Written by Bonnie Tsui.
James Doty is not a subject under study at the altruism research center that he founded at Stanford in 2008, but he could be. In 2000, after building a fortune as a neurosurgeon and biotech entrepreneur in Silicon Valley, he lost it all in the dotcom crash: $75 million gone in six weeks. Goodbye villa in Tuscany, private island in New Zealand, penthouse in San Francisco. His final asset was stock in a medical-device company he’d once run called Accuray. But it was stock he’d committed to a trust that would benefit the universities he’d attended and programs for AIDS, family, and global health. Doty was $3 million in the hole. Everyone told him to keep the stock for himself. He gave it away—all $30 million of it. “Giving it away has had to be the most personally fulfilling experience I’ve had in my life,” Doty, 58, said on a recent sunny afternoon at Stanford. In 2007, Accuray went public at a valuation of $1.3 billion. That generated hundreds of millions for Doty’s donees and zero for him. “I have no regrets,” he said.
So what exactly is wrong with Doty? Is it normal for a human being to commit a generous act that helps others and not himself? Or is his selfless act merely an act of veiled self-interest? Anthropologists and evolutionary biologists have been wrestling with these questions for decades. Recent research suggests it’s more complicated than that—that evolution has pushed us toward a trait that binds communities and helps them prosper, and that altruistic acts promote individual well-being in biologically measurable ways. These are precisely the kinds of issues and questions that motivated Doty to form—with a seed donation of $150,000 from the Dalai Lama, whom Doty had met in a chance encounter—the Center for Compassion and Altruism Research and Education, or CCARE, part of Stanford’s School of Medicine.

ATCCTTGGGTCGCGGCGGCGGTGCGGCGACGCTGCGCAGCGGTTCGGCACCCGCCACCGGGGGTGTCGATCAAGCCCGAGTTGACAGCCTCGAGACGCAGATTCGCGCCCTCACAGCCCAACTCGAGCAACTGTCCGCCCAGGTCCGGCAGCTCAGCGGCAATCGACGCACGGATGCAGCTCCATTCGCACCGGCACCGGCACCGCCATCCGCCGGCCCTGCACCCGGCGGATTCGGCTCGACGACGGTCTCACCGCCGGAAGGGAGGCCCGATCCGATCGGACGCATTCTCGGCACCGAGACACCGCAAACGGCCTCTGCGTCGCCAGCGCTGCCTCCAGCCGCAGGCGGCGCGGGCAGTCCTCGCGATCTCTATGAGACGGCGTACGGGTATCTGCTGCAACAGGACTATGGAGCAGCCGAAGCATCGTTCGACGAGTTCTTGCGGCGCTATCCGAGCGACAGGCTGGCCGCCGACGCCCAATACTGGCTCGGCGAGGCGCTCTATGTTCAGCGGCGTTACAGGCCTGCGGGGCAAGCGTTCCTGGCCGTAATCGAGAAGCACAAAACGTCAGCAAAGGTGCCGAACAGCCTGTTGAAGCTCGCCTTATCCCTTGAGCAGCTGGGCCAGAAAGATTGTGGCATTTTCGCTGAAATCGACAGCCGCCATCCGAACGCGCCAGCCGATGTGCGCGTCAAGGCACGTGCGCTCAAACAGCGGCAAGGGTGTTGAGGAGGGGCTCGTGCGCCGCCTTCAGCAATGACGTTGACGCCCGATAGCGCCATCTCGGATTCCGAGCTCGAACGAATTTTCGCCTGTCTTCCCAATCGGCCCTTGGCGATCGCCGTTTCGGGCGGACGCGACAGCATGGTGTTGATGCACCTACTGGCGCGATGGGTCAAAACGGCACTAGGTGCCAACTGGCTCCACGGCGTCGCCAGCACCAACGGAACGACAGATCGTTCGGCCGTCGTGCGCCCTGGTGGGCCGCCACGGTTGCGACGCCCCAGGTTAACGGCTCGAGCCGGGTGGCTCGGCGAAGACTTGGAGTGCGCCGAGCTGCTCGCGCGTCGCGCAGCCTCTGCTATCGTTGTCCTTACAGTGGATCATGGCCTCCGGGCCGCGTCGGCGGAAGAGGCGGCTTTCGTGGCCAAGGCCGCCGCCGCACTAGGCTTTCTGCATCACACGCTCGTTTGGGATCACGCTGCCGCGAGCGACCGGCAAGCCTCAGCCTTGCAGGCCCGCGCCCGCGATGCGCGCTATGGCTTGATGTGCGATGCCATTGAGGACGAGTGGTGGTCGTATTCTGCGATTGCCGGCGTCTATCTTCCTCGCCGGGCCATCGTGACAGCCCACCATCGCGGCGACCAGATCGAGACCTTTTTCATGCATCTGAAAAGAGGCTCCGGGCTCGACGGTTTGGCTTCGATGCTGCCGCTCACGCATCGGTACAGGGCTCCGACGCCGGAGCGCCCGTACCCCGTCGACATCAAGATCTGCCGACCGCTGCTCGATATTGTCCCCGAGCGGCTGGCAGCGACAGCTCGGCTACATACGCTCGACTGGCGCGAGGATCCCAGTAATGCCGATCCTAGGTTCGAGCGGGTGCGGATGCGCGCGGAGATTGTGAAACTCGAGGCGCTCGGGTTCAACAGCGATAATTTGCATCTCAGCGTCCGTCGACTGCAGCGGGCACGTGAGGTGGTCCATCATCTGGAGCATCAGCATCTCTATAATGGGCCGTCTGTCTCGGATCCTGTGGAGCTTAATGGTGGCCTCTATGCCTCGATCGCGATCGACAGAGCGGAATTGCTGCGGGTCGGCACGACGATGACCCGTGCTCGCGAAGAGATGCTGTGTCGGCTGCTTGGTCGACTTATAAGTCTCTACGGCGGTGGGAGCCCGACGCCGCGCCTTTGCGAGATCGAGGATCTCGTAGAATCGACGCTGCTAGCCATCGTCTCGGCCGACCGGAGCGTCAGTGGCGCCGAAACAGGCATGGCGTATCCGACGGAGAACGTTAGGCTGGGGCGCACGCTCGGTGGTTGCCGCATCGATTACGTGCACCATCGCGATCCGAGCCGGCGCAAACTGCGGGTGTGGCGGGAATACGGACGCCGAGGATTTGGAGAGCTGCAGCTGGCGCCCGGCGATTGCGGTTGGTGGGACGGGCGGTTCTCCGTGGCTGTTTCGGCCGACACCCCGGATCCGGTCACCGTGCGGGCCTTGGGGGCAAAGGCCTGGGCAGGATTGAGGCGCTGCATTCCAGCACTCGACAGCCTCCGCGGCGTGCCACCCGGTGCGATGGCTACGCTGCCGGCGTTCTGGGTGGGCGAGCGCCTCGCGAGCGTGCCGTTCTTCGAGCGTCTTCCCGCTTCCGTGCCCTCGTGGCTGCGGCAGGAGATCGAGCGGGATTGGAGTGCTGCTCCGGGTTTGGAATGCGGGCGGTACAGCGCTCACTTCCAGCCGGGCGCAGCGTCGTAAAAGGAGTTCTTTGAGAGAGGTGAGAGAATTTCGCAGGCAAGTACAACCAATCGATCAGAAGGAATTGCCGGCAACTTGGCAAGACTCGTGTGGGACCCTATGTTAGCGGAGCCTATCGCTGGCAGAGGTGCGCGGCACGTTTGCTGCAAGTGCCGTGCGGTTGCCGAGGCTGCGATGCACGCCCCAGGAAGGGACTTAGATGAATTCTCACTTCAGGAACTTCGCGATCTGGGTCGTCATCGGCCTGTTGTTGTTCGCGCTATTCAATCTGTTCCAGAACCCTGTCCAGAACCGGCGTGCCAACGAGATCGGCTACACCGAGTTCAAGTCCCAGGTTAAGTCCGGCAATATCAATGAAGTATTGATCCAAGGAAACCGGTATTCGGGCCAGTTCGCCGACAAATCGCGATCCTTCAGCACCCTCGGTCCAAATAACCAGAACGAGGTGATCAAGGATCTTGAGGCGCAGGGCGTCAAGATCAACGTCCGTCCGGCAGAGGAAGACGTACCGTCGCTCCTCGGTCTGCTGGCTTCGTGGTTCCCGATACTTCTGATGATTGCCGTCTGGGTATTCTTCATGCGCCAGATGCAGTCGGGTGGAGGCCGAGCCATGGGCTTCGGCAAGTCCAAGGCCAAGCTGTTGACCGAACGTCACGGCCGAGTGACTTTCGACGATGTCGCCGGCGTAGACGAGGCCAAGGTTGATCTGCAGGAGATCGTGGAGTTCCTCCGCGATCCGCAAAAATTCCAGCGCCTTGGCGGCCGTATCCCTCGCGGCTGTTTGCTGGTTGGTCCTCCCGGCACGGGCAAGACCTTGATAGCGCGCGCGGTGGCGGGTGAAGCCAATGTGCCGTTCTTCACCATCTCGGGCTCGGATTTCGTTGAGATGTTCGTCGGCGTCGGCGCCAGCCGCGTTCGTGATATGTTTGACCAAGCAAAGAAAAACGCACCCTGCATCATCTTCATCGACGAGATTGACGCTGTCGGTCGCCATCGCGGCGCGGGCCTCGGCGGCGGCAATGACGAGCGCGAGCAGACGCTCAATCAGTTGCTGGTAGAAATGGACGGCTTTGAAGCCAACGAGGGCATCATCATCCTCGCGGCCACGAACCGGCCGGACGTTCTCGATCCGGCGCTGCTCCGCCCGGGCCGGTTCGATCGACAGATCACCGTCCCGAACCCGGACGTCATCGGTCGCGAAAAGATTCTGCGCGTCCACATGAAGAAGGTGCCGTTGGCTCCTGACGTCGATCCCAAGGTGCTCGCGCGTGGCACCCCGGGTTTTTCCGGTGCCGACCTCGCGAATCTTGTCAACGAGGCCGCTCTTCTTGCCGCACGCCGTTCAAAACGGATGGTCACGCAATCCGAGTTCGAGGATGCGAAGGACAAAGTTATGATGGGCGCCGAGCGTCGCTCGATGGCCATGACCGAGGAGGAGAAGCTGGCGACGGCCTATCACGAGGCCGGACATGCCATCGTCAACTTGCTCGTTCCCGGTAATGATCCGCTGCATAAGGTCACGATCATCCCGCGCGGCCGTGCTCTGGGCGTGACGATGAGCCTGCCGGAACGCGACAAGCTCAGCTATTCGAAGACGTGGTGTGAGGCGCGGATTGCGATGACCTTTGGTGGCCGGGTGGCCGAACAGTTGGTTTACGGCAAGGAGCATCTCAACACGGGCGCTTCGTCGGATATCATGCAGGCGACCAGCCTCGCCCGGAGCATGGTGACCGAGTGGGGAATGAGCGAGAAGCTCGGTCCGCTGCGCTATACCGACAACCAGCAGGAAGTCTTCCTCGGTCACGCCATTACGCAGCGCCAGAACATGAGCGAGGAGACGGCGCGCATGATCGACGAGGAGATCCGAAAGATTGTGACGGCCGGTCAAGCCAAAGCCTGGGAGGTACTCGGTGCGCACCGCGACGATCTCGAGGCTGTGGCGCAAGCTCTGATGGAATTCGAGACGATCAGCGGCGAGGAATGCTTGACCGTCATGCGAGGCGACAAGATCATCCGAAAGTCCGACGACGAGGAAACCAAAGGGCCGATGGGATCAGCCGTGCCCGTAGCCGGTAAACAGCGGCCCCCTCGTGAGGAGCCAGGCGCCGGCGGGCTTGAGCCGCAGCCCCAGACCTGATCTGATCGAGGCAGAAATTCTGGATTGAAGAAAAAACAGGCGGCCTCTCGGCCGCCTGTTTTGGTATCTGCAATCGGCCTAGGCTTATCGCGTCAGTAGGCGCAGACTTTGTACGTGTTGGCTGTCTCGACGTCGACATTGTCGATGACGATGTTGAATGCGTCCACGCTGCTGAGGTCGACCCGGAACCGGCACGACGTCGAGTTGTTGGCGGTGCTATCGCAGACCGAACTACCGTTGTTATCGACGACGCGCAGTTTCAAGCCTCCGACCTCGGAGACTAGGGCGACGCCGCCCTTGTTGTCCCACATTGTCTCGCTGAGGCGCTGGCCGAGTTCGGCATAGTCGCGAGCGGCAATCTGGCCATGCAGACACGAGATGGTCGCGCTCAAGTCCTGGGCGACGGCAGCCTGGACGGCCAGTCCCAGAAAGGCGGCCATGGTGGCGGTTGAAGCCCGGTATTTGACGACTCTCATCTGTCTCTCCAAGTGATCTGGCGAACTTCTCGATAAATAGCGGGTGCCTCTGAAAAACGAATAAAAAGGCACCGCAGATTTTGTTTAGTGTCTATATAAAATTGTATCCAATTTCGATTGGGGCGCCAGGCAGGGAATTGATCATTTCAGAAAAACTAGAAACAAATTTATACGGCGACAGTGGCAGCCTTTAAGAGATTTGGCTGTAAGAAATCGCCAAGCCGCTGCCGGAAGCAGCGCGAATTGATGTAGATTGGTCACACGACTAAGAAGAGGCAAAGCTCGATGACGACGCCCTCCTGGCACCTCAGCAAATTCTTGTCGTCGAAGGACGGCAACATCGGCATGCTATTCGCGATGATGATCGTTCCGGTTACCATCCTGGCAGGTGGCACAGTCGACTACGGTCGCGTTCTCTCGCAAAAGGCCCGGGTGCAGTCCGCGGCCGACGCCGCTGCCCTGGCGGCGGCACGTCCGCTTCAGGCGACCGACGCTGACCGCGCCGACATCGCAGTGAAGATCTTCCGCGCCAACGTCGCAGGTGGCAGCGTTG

In the past six years, CCARE has distinguished itself from other research centers because it’s determinedly multidisciplinary. Its affiliated scientists have conducted studies in areas from neuroscience and psychology to economics and “contemplative traditions” like Buddhism. But CCARE is distinguished in another way: Many of its core findings mirror Doty’s own life. Emiliana Simon-Thomas, a neuroscientist, the science director of the Greater Good Science Center at the University of California, Berkeley, and former associate director of CCARE, sees Doty as a remarkable embodiment of what researchers are learning about altruism. “He rose to absurd riches and found that having every possible need met isn’t better,” she said. “That kind of question motivates him. He’s gone to the extremes of the pendulum, and he’s trying to find the place in between that will bring him the most rich and authentic sense of purpose.”
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